Lastly and most importantly, I am a student of music theory. I study and read about music, and I love analyzing why certain chords work well with others.

Soundslice: You are indeed a sponge, Fred! That’s a great tip about exploration. Noted! Since you mentioned music education, and I know that you’re an instructor, would you tell us a little about that part of your life?

Fred: I am a private music instructor at Music & Arts. I have over 50 students that I teach weekly — the ages range from 4-75. I love teaching one-on-one lessons, because each session is personalized. It’s humbling to watch a student grow as a pianist — I’m proud that I now have students that are pursuing music professionally, and going on to attend arts schools..

Soundslice: Your students are lucky to have you! This may be hard to answer, but do you notice any differences (for better or worse) in how younger musicians approach learning jazz compared to when you began your studies?

Fred: Well I consider myself young at 33. :) But to answer your question, I see mostly positive things with younger musicians. They have access to so much free information, just through YouTube alone. There are so many great tutorials and resources to learn jazz — nowadays you don’t necessarily have to go to a university. All information is in your pocket!

On the flip side, I do think the access to all these resources can make some people lazy. The way the greats learned was by doing the hard work of transcribing the language, understanding the language, and then adding their own voice to that larger conversation of jazz. It’s not enough just to mimic and sound like another musician.

Soundslice: Well let’s talk about transcribing. You’ve got a wonderful collection of jazz and gospel pianists on your channel. Is there an overlap for you between these genres? (Musical or otherwise.)

Fred: Yes! As I mentioned earlier, my first influence is gospel — specifically contemporary gospel. There is definitely an overlap for me. In fact, the only reason I got into learning jazz was because I would look up the influences of my favorite gospel pianists: They were listening to and practicing jazz. When I started studying jazz myself, I could see the similar chord voicings and scales. I admittedly don’t practice gospel as much anymore, but I still keep my ear very close to it. You may see it bleed into my playing — it’s part of my roots!

Soundslice: Well it’s a really beautiful combination of styles. Are there any pianists you might recommend listening to that also blur the line on these influences?

Fred: Cory Henry is the first pianist that comes to mind! I used to follow his playing before he became famous with Snarky Puppy and the “Lingus” solo. :) It’s hard to put him in a box, but you will still hear that gospel flavor with jazz chops.

[A Soundslice transcription from @cromerosaxofonista of that “Lingus” solo.]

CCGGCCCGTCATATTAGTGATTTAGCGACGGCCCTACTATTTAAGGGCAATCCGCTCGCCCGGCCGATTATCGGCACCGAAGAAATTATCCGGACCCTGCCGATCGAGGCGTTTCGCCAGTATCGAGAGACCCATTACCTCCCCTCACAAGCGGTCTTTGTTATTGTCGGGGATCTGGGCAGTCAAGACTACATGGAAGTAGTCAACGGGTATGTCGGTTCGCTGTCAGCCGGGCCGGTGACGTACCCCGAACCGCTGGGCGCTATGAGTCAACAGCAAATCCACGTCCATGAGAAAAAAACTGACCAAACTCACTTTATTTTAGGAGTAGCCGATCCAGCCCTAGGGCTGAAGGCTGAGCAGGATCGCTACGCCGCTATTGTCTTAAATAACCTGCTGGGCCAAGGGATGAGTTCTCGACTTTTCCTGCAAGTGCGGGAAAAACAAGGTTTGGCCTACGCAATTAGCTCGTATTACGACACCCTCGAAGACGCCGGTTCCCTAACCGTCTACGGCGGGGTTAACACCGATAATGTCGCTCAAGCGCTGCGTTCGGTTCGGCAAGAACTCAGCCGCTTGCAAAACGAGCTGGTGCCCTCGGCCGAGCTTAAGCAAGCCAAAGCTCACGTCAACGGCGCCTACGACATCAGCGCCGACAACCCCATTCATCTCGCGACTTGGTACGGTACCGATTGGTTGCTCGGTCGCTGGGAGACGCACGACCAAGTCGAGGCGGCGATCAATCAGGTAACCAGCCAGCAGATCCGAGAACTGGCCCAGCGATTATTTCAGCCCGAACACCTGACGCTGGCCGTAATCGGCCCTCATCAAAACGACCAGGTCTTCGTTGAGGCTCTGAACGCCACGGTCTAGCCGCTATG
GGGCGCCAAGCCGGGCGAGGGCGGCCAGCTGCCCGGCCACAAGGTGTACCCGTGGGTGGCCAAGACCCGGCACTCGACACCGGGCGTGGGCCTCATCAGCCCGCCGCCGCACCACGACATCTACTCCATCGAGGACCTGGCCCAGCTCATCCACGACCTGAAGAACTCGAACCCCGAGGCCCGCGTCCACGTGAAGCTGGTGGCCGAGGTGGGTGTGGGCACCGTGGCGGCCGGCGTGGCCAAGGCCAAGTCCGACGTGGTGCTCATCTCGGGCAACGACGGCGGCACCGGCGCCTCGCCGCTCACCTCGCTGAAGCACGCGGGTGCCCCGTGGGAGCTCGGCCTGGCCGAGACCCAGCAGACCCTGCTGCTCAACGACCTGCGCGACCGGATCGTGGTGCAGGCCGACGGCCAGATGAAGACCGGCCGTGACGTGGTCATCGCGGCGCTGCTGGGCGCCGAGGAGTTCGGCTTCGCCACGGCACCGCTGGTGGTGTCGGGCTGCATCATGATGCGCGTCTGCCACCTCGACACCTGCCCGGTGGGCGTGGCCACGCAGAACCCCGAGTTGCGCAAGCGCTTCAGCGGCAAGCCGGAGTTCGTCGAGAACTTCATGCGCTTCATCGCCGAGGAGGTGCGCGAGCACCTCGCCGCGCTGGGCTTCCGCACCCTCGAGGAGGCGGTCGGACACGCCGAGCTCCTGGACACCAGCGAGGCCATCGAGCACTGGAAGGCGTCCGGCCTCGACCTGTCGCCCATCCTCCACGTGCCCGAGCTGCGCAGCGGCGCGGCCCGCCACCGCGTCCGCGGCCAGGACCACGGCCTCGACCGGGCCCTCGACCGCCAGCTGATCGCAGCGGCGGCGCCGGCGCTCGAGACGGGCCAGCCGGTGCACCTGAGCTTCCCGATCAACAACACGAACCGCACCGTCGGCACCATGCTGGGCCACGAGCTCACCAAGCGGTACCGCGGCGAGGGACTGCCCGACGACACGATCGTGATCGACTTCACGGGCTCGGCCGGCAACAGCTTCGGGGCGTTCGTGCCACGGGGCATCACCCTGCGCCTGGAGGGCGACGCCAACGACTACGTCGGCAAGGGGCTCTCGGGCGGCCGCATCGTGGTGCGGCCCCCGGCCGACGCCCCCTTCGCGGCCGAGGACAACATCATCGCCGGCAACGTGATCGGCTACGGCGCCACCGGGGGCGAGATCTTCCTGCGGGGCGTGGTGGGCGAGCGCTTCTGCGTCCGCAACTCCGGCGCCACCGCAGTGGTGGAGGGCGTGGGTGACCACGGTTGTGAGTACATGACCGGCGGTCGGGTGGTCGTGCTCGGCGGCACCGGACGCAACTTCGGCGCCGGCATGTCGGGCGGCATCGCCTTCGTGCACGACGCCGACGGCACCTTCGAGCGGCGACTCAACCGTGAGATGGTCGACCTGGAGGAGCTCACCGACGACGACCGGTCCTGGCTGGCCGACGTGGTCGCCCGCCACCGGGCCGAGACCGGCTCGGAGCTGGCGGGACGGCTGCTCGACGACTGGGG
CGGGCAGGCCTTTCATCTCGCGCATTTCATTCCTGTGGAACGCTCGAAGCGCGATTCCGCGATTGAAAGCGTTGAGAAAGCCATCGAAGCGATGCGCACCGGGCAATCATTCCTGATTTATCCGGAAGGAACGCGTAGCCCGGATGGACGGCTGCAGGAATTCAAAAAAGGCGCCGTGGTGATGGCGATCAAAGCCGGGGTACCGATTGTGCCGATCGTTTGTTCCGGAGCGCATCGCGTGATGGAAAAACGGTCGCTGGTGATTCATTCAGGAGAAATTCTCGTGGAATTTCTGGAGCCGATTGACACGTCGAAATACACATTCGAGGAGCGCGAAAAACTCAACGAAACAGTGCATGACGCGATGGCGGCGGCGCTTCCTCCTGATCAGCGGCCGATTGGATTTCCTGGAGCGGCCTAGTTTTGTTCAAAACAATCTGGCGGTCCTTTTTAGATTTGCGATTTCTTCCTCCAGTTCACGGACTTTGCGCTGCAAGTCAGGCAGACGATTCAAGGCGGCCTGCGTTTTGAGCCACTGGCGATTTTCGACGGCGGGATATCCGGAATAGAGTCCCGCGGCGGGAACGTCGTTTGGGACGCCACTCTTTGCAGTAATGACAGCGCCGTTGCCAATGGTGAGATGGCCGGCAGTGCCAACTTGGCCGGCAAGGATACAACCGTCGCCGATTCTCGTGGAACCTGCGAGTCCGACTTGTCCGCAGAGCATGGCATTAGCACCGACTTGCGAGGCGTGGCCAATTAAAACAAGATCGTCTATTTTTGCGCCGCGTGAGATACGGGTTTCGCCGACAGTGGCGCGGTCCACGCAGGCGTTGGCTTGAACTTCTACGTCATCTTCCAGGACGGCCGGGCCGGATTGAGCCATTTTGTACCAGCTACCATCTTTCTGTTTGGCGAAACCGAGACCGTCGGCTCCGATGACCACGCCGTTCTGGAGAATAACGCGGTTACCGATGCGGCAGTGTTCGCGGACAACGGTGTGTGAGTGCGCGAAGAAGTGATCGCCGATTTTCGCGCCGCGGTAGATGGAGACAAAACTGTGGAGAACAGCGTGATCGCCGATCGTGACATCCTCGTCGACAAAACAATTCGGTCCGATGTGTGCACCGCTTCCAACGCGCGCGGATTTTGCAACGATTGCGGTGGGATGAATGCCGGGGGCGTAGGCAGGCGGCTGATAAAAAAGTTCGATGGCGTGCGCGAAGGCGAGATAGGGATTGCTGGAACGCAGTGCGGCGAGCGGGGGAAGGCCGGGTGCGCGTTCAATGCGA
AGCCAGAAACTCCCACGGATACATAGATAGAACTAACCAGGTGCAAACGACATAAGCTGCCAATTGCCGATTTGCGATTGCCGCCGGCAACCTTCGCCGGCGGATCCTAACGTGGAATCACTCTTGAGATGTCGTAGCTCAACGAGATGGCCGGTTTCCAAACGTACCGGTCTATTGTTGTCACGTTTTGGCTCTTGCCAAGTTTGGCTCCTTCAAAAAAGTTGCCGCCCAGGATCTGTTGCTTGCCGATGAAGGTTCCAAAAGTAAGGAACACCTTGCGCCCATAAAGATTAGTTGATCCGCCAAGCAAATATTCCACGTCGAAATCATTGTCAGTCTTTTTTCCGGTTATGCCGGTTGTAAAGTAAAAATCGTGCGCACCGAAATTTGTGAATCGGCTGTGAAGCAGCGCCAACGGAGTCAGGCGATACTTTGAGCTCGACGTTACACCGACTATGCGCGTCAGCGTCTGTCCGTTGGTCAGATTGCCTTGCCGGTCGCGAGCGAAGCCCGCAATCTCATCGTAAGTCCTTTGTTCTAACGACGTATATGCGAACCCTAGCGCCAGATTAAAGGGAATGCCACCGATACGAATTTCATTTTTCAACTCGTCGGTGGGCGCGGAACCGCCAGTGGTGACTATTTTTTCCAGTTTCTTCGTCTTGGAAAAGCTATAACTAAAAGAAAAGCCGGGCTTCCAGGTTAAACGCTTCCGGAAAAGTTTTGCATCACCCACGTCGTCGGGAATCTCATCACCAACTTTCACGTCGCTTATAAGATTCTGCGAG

I’d also recommend Shuan Martin! He’s played with Snarky Puppy as well as the legendary gospel artist Kirk Franklin. Nick Semrad is another great pianist to check out — he often plays with Cory. There’s a cool clip on YouTube of them playing a gospel song together. I’d say those are the guys that capture a nice blend of both gospel and jazz.

Soundslice: That’s a beautiful clip of Cory and Nick. Thank you for the recommendations!

One last question for you on transcribing: Do you have any advice for single note players (like me!) that want to get better at transcribing what they hear piano players do? It can feel a little overwhelming to be confronted with the polyphony of both hands.

Fred: Yes, it can be overwhelming. I would start with mastering hearing the right hand. Learn the solo without the comping chords in the left. I believe an underrated skill in piano transcribing is simply distinguishing what’s being played by what hand.

[Here’s a right-hand transcription of Bill Evans.]

You should focus on learning transcriptions from songs that you already know very well — preferably blues or something with a very simple chord structure. That way you’ll have some context as you try to hear what they’re doing.

When you move on to the left hand, study the art of left hand rootless voicings. From the early players to even the most modern, you’ll hear these same voicings recycled in the left hand. A great resource for this is The Jazz Piano book by Mark Levine. It has a whole chapter on it.

I would say, “Don’t cheat yourself!” I never settle for close enough when it comes to transcribing. Sometimes I can stay on one chord for thirty minutes or an hour until I get it just right! I’d also say, “Use Soundslice!” It has really helped me. I can isolate and loop a chord or section at a slower speed to make sure I catch every nuance of a chord!

Soundslice: Phenomenal advice (and praise!) We will gladly take it all. :) Since you plugged us, do you have any dream feature requests from us?

Fred: To be honest you guys are amazing! I can’t think of anything that you guys should add that you don’t already have. You’ve have made transcribing much easier for me!

Soundslice: Shucks. Fred, I think that about does it. Thank you again for taking the time to talk to us. We appreciate your craft, and we’re grateful to have you around the site!

Fred: It’s my pleasure! Thanks again for the great resource and platform. You guys are amazing.

Comments

This is great - what I'd LOVE though is more focus on what the LEFT hand is doing, as that's where I struggle the most! Thanks Fred!